We also were afforded a wonderful opportunity to visit one of the Fire Stations currently trialling a Diesel Exhaust capture at source system, invited and escorted by our brothers in unity from the UFU Vic Branch. This system has been embraced by MFB management with a clear understanding of the well-researched and documented correlation of Firehouse Chemical Exposure and Cancer in Fire Fighters. ARFFS has much room for improvement in this particular area.

I have received a large volume of feedback to my articles and emails over the last 7 months, I really want to thank all those who have taken the time to reach out and make contact. Unfortunately, there is a large majority of WHS issues around the country that our members are really concerned about, and do not feel they are being given a fair hearing by their local/regional management structures, and certainly there are constant reports of valid concerns going unchecked over long periods of time. It is always easiest to look into the past and find blame somewhere, however, I prefer to be proactive in the sense that “now is the time”!

What we do now, WILL impact on the future, either positively or negatively… To influence change, you must be in the ‘fight’ and I would really like to encourage all locally elected HSR’s to stay in the ring.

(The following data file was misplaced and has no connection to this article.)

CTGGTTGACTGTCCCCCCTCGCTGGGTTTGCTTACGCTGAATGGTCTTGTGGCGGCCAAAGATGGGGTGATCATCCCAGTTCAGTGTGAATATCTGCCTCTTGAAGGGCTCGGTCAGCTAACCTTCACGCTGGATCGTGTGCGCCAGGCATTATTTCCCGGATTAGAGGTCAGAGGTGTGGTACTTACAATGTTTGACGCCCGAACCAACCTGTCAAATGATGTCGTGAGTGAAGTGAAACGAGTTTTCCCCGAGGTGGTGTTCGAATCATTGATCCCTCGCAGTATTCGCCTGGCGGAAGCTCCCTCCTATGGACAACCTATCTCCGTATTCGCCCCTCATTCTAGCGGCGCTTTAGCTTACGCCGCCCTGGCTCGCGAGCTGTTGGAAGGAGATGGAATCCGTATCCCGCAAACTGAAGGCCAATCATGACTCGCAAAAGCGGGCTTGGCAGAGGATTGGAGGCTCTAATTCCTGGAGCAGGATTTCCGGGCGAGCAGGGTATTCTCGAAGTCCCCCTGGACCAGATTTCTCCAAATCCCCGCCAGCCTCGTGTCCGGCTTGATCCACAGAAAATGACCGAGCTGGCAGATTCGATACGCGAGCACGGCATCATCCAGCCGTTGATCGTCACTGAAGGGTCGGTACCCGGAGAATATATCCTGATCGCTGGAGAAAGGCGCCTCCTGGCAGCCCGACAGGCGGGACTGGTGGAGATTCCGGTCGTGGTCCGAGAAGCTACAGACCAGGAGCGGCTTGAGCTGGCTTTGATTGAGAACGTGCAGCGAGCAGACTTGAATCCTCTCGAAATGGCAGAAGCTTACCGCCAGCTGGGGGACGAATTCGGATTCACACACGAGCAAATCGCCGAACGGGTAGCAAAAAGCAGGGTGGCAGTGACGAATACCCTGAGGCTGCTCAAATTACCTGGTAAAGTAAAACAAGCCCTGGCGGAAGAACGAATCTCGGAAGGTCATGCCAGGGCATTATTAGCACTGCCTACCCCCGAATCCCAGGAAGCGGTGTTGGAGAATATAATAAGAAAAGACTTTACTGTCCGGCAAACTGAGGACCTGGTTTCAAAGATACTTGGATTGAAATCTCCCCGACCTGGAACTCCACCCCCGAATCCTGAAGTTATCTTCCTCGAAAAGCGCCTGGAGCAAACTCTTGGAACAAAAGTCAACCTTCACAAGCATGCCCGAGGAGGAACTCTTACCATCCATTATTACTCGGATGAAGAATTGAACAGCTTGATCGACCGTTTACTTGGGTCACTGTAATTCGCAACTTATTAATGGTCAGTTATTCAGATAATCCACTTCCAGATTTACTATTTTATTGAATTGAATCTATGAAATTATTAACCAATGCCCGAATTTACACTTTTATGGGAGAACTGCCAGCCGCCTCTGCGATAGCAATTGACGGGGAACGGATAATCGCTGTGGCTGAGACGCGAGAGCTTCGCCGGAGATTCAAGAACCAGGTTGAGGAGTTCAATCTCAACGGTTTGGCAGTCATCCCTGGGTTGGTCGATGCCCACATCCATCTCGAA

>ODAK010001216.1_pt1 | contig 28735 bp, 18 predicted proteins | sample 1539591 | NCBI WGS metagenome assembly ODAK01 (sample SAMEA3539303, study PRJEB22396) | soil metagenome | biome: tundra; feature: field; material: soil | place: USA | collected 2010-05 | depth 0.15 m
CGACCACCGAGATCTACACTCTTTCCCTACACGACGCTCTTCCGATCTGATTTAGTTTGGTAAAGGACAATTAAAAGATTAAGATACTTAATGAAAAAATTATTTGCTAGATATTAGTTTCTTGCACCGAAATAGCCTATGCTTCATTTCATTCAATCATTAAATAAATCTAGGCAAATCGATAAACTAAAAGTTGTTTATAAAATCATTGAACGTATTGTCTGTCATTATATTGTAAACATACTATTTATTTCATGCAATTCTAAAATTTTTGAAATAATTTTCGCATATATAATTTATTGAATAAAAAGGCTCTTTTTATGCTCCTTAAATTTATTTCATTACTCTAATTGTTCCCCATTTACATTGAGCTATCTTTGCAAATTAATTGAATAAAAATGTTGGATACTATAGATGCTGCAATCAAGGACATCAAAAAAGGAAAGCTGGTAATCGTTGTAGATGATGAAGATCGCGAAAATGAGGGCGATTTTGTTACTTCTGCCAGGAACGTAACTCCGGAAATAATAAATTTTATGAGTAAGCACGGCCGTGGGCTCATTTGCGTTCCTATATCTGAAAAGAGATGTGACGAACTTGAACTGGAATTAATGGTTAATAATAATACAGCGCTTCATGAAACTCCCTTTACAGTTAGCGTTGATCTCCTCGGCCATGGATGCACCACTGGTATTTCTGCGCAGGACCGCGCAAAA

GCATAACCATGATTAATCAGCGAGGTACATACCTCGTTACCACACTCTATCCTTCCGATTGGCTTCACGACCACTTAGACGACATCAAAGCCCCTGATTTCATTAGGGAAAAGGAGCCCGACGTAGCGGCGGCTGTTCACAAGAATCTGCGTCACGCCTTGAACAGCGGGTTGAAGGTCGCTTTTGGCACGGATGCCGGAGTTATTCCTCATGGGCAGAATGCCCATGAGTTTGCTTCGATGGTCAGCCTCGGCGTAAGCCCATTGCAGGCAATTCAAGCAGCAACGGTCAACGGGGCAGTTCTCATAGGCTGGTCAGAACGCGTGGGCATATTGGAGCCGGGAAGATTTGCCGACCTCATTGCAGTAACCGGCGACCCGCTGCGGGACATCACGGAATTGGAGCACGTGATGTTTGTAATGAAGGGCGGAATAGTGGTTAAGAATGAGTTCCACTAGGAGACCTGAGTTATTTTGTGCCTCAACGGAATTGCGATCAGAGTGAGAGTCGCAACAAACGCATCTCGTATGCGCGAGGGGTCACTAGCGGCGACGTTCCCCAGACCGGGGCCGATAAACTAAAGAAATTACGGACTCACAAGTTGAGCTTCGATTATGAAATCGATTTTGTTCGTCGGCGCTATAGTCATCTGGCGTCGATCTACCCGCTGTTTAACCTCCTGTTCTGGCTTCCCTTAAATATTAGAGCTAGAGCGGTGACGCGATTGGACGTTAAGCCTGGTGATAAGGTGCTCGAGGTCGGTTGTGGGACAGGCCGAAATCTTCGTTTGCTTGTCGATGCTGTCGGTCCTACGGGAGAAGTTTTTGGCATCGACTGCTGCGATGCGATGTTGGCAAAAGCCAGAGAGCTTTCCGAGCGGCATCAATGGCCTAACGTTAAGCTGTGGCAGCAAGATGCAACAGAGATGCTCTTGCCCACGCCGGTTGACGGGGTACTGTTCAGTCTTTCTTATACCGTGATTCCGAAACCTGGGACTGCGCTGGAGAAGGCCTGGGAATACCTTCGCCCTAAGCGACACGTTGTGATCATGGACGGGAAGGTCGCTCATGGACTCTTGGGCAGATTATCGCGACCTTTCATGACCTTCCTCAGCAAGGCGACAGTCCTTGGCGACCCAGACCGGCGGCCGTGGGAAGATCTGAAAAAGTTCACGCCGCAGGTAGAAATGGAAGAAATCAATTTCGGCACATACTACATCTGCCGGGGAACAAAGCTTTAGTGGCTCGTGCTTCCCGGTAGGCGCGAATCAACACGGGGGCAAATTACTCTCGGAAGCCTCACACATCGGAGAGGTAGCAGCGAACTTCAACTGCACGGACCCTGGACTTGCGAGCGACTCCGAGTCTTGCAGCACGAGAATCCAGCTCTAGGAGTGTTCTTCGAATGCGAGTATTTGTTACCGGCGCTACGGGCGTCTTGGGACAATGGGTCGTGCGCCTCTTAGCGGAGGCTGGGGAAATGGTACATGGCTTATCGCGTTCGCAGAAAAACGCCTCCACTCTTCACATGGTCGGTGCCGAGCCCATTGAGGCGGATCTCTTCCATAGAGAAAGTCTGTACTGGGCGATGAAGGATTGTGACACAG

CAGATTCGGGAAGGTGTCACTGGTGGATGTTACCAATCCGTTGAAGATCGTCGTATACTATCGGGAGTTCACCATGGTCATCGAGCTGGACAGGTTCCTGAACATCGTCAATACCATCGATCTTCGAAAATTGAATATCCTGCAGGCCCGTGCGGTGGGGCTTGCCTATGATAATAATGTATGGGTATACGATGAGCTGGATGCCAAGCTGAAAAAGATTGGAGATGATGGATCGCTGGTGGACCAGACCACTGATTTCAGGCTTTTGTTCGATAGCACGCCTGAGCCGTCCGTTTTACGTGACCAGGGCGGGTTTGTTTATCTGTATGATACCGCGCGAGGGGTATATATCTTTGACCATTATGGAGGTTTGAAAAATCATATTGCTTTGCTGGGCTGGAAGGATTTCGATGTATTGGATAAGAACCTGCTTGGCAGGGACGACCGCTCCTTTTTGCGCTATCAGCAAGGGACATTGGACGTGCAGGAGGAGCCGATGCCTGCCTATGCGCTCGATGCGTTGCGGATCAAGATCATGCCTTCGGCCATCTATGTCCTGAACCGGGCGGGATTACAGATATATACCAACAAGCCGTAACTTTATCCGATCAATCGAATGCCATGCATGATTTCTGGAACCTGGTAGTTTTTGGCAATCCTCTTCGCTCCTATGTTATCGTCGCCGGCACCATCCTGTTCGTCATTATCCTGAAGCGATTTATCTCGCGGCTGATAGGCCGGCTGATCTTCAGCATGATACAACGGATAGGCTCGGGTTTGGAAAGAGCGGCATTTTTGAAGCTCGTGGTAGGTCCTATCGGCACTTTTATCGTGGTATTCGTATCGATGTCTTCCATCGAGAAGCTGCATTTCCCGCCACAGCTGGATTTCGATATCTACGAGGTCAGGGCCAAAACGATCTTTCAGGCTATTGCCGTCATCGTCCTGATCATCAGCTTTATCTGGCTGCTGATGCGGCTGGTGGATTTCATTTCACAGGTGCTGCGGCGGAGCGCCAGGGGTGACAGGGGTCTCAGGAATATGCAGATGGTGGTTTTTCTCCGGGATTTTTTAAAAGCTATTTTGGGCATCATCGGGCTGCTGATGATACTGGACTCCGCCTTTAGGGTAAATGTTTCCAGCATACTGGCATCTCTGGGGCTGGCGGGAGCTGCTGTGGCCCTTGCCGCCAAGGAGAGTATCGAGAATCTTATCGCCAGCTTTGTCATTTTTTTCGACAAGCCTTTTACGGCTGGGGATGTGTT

Speaking of HSR’s, recently I started conducting an audit of Airservices listed HSR’s, many thanks to all those who responded. It has really shone a glaring light on how outdated AsA’s record keeping is in this area and to have a much clearer picture now of who is where will be very useful going forward. A few locations are preparing to hold a fresh round of nominations and elections for Workgroup WHS Representatives, and I heartily applaud all those who feel the call to put their hand up.

This of course is only part of the solution, as it is also paramount that the workgroup for which the elected Rep/s represent to be engaged and motivated in observing and supporting their Elected HSR/s – The Rep is merely a motivated conduit of communication from the workgroup to the manager/s. It is a role that is often ‘grown’ into, and all encouragement I am sure will always be gratefully received.


It is easy to at times feel isolated geographically, 26 diverse locations with little to know communication crossover within the inner Structure of ARFFS, I’d like to encourage everyone to take a moment now and then and give thought to other stations and their unique qualities and circumstances.